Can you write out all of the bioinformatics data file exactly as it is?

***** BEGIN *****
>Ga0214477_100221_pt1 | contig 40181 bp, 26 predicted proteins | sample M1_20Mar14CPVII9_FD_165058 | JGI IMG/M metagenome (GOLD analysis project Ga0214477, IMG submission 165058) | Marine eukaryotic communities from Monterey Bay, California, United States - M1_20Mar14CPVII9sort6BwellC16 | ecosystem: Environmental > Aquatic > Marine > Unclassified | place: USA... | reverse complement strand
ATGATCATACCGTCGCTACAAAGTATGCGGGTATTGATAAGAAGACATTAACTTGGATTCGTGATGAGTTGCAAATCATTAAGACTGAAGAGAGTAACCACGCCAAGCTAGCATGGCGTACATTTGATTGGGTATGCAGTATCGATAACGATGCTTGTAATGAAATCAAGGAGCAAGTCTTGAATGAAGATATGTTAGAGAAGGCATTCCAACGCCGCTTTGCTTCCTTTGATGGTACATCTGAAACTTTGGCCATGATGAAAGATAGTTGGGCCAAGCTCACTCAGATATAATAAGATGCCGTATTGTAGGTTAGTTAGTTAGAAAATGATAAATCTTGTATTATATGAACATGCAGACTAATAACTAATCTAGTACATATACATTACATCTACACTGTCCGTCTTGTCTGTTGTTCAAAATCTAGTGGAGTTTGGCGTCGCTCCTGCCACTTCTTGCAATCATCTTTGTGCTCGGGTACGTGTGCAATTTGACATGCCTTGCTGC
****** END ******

>Ga0214477_100221_pt1 | contig 40181 bp, 26 predicted proteins | sample M1_20Mar14CPVII9_FD_165058 | JGI IMG/M metagenome (GOLD analysis project Ga0214477, IMG submission 165058) | Marine eukaryotic communities from Monterey Bay, California, United States - M1_20Mar14CPVII9sort6BwellC16 | ecosystem: Environmental > Aquatic > Marine > Unclassified | place: USA... | reverse complement strand
ATGATCATACCGTCGCTACAAAGTATGCGGGTATTGATAAGAAGACATTAACTTGGATTCGTGATGAGTTGCAAATCATTAAGACTGAAGAGAGTAACCACGCCAAGCTAGCATGGCGTACATTTGATTGGGTATGCAGTATCGATAACGATGCTTGTAATGAAATCAAGGAGCAAGTCTTGAATGAAGATATGTTAGAGAAGGCATTCCAACGCCGCTTTGCTTCCTTTGATGGTACATCTGAAACTTTGGCCATGATGAAAGATAGTTGGGCCAAGCTCACTCAGATATAATAAGATGCCGTATTGTAGGTTAGTTAGTTAGAAAATGATAAATCTTGTATTATATGAACATGCAGACTAATAACTAATCTAGTACATATACATTACATCTACACTGTCCGTCTTGTCTGTTGTTCAAAATCTAGTGGAGTTTGGCGTCGCTCCTGCCACTTCTTGCAATCATCTTTGTGCTCGGGTACGTGTGCAATTTGACATGCCTTGCTGC